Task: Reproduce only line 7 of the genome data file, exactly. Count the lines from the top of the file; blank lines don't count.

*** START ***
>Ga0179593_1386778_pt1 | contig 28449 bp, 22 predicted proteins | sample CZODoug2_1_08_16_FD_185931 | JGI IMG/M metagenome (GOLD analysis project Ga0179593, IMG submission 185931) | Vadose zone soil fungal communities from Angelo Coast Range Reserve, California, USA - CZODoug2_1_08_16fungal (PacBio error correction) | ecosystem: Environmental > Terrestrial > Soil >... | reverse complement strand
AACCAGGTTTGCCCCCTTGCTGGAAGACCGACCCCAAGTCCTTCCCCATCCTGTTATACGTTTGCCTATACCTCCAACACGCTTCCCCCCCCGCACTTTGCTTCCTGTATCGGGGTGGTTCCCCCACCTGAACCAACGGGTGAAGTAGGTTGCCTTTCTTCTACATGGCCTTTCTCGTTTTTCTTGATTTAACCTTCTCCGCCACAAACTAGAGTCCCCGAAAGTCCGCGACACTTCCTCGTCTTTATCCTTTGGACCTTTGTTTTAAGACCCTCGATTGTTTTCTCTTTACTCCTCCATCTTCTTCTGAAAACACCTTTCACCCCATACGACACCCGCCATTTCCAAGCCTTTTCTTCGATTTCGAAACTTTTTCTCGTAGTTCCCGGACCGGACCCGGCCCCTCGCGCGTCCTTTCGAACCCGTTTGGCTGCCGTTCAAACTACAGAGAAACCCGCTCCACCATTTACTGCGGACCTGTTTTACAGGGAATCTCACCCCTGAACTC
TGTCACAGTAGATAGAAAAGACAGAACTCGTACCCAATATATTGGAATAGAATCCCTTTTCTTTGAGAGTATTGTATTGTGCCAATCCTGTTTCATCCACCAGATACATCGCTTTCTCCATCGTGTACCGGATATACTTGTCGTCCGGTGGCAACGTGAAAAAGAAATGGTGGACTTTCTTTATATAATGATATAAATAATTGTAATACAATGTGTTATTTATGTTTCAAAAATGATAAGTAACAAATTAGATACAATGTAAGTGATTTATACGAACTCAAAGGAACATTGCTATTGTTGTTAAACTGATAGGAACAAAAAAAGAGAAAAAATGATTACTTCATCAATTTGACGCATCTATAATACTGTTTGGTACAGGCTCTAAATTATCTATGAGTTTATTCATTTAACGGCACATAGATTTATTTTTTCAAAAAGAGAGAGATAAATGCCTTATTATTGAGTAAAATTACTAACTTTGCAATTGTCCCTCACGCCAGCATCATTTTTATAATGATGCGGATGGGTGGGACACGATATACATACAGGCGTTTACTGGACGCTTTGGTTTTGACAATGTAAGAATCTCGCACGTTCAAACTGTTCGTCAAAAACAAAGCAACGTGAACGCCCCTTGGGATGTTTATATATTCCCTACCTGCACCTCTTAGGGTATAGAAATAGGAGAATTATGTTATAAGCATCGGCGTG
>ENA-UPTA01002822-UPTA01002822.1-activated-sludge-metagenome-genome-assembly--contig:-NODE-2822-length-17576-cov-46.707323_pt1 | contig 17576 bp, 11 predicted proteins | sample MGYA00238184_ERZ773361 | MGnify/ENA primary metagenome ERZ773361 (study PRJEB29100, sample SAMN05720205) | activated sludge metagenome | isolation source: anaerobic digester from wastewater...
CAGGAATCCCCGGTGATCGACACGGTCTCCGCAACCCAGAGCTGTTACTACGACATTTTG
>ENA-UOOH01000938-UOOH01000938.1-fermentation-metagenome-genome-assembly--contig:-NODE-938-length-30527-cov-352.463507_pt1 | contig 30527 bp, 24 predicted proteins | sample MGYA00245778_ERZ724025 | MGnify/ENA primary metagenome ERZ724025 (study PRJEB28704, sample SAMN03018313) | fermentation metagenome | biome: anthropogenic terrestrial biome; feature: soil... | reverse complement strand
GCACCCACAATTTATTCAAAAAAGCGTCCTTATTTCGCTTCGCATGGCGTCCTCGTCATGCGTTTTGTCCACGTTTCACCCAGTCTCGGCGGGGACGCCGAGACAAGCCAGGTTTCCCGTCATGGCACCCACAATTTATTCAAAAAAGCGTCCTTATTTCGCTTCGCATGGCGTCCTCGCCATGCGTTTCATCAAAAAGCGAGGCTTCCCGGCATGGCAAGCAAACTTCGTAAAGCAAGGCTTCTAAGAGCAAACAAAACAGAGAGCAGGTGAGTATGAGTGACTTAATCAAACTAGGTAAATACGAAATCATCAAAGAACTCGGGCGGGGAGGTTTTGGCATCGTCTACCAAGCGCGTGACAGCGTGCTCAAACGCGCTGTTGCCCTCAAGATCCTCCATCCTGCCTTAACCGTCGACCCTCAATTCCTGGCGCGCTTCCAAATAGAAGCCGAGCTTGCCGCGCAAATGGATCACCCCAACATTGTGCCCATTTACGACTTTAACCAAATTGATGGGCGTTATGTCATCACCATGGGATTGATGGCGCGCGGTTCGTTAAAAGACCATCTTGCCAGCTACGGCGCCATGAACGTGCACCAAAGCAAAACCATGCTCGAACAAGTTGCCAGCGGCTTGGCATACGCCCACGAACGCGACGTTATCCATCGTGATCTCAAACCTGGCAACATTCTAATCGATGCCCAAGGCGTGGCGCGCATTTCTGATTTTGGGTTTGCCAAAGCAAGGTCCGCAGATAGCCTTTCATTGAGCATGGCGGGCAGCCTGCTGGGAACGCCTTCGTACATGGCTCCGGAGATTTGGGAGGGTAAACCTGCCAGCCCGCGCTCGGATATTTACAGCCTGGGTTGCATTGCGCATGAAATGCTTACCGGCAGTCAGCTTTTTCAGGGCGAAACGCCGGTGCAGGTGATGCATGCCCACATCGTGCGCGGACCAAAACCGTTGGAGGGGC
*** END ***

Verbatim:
GCACCCACAATTTATTCAAAAAAGCGTCCTTATTTCGCTTCGCATGGCGTCCTCGTCATGCGTTTTGTCCACGTTTCACCCAGTCTCGGCGGGGACGCCGAGACAAGCCAGGTTTCCCGTCATGGCACCCACAATTTATTCAAAAAAGCGTCCTTATTTCGCTTCGCATGGCGTCCTCGCCATGCGTTTCATCAAAAAGCGAGGCTTCCCGGCATGGCAAGCAAACTTCGTAAAGCAAGGCTTCTAAGAGCAAACAAAACAGAGAGCAGGTGAGTATGAGTGACTTAATCAAACTAGGTAAATACGAAATCATCAAAGAACTCGGGCGGGGAGGTTTTGGCATCGTCTACCAAGCGCGTGACAGCGTGCTCAAACGCGCTGTTGCCCTCAAGATCCTCCATCCTGCCTTAACCGTCGACCCTCAATTCCTGGCGCGCTTCCAAATAGAAGCCGAGCTTGCCGCGCAAATGGATCACCCCAACATTGTGCCCATTTACGACTTTAACCAAATTGATGGGCGTTATGTCATCACCATGGGATTGATGGCGCGCGGTTCGTTAAAAGACCATCTTGCCAGCTACGGCGCCATGAACGTGCACCAAAGCAAAACCATGCTCGAACAAGTTGCCAGCGGCTTGGCATACGCCCACGAACGCGACGTTATCCATCGTGATCTCAAACCTGGCAACATTCTAATCGATGCCCAAGGCGTGGCGCGCATTTCTGATTTTGGGTTTGCCAAAGCAAGGTCCGCAGATAGCCTTTCATTGAGCATGGCGGGCAGCCTGCTGGGAACGCCTTCGTACATGGCTCCGGAGATTTGGGAGGGTAAACCTGCCAGCCCGCGCTCGGATATTTACAGCCTGGGTTGCATTGCGCATGAAATGCTTACCGGCAGTCAGCTTTTTCAGGGCGAAACGCCGGTGCAGGTGATGCATGCCCACATCGTGCGCGGACCAAAACCGTTGGAGGGGC